8 new breweries to visit this summer
Milwaukee is re-earning its cred as the "Brew City" thanks to the entrepreneurial spirit of countless new brewers around town. And since summer is the perfect time to relax, unwind and grab a frothy pint of cold beer, we've curated this list of spots that are open – or set to open – during our beautiful Milwaukee summer.
Former Pembine brewery, Black Husky will make its way to Riverwest with a new brewery at 909 E. Locust St. The brewery, which specializes in hop-heavy brews like Sproos and Black Husky Pale Ale, hopes to open to the public early this summer. The brewery will feature an indoor tasting room as well as an outside beer garden with a fire pit that will provide a space for folks to linger during clement weather.
City Lights Brewing
City Lights Brewing began as 4 Brothers Blended Beer Co. and contract-brewed its beer – including brews like Sibling Rivalry, a mix of blonde, brown and red ales, and Relative Madness featuring characteristics of both porter and blonde ale – at Sand Creek Brewing Co. in Black River Falls. But this June, the brewery has plans to open its own facility in the former Milwaukee Gas Light Co. in the Menomonee Valley. The unique five-story tower will feature first-floor brewery operations along with a taproom located on the first floor and mezzanine levels. A private events space and beer garden are also in the plan.
Located at Crank Daddy's Bicycle Works, 2108 N. Farwell Ave., Good City Brewing will be the East Side's first brewery. The brewery, which hopes for a mid-June opening, will feature a 130-seat taproom, which will offer a menu of beer-friendly foods, along with a private dining room for beer dinners and special events. The plan is to roll out seven beers upon opening, including an IPA, double IPA, pale lager, imperial stout, porter, pilsner, British session and American session.
Formerly based in Madison, Mobcraft will soon inhabit the space at 505 S. 5th St. The facility will house a 30-barrel capacity brewhouse, bottling and canning line, taproom, beer garden and kitchen with a wood fire pizza oven. Known for their monthly releases – gleaned through crowd sourcing – the brewery has produced beers including Malt Shoppe Suds and Mystique Barrel Aged Double IPA, bringing plenty of variety to the table for adventurous beer lovers. Plans are to have the brewery up and running by late June.
(PHOTO: Bobby Tanzilo)
In a revival of sorts, the old Pabst Brewing Company will brew yet again at 1037 W. Juneau Ave. in the church that was long part of The Pabst Brewery complex. The facility will include a taproom and second-floor restaurant. Head Brewer Heather Ludwig plans to experiment with Pabst recipes for discontinued brands like the recently revived Old Tankard Ale and Kloster Beer, as well as beers made before Prohibition. The plan is for an opening sometime in summer of 2016.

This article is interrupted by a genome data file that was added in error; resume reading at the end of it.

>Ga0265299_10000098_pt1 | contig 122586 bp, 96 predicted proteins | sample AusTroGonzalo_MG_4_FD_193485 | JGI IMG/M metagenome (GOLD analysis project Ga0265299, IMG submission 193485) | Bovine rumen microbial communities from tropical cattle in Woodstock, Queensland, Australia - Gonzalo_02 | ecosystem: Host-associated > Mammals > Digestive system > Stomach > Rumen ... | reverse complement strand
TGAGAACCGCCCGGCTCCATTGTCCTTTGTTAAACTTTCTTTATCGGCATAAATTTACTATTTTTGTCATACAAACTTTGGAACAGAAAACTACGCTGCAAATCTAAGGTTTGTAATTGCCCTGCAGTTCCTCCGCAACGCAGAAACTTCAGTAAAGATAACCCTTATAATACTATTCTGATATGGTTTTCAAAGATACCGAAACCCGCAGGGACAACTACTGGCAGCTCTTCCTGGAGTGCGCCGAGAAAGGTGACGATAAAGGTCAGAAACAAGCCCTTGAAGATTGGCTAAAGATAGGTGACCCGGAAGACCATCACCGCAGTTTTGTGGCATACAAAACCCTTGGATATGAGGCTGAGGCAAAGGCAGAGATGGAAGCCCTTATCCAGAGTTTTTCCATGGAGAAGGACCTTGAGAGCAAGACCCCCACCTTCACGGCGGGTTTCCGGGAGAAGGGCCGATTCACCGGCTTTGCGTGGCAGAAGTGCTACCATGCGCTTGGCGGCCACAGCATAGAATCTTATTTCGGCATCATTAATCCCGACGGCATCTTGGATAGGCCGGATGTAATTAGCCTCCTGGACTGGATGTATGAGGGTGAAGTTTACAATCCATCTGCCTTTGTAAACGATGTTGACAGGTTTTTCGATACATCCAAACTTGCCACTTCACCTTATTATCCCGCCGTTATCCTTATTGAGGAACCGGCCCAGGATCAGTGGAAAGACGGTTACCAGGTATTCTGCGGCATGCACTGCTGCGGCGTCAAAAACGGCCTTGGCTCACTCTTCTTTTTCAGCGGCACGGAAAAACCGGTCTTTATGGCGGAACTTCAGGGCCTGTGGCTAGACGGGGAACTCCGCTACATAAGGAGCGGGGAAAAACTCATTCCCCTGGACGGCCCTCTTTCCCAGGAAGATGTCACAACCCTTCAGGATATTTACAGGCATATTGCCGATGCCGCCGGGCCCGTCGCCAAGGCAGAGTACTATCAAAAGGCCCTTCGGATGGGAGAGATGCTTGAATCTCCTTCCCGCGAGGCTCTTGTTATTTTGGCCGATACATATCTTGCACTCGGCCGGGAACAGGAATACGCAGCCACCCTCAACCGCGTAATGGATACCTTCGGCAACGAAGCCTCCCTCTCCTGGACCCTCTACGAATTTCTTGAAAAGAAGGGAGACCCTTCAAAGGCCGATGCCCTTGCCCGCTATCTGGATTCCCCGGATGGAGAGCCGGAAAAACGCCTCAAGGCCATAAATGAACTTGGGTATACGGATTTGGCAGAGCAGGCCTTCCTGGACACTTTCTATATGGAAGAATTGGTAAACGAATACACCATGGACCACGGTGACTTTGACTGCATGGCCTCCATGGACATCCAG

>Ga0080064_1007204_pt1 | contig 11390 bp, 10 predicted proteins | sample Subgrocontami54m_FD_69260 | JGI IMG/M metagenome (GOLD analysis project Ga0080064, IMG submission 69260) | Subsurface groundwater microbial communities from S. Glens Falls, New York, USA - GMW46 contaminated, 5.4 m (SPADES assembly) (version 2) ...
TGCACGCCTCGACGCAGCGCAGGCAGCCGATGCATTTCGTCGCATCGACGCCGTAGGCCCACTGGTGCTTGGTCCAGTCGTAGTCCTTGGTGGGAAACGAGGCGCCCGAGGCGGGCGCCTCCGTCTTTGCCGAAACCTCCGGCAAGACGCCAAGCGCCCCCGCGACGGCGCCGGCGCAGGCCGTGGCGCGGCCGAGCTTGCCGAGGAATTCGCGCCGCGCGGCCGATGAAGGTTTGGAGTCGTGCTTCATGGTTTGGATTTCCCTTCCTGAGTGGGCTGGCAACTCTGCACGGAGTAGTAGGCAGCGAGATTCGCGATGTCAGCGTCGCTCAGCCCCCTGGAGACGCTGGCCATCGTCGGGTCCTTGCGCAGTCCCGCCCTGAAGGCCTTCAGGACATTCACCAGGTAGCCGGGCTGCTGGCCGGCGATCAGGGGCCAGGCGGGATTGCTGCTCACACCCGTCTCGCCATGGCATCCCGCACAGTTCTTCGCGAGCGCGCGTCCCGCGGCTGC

Third Space Brewing, which hopes to open at 1505 W. St. Paul Ave. sometime this summer, will feature balanced, drinkable Midwestern style beers in an 11,000-square foot facility that promises to offer up an open concept taproom – with a view of the brewing process – along with an open air beer garden. The name and concept behind Third Space is derived from an idea popularized by sociologist Ray Oldenburg which posits that human beings occupy three spaces: home, work and a third place, a public space where we gather, socialize and create community.
One of the first new breweries to open this year was Urban Harvest, located just down the street from Brenner Brewing Company at 1024 S. 5th St. This small brewery, which opened in April, also houses a tap room with seating for 80, where it will serve up brews like a signature 414 Golden Ale, Black Puppy Pale Ale, Old Towne Amber, H.C. IPA, Corkscrew IPA (infused with cabernet soaked oak) and Ach Ya Der Hey-Fe Weizen.
Westallion Brewing Co., West Allis's first brewery, has plans to open in late summer or early fall at 1825 S. 72nd St. The 6,000-square foot building will house not only brewing space, but also a tasting room and (eventually) a beer garden. Westallion will start with eight different beers, including German- and British-style beers, along with seasonal and a "historic" brew, potentially one of the "lost" beers that disappeared during Reinheitsgrebot, the rise of beer purity laws in the 1500s which changed the trajectory of brewing in Germany.
PD - would appear at least most of these operations have been brewing for a while... either in homebrewing as you alluded to, working at a brewery, running contract... or just relocating. Why not get excited?
I don't understand why I should get excited to visit a brewery that has NEVER BREWED BEER EVER. What ever happened to making good beer, and THEN opening up the brewery to the public to share in the brewing experience. Turning the brewery visit into THE business is taking away from the beer.
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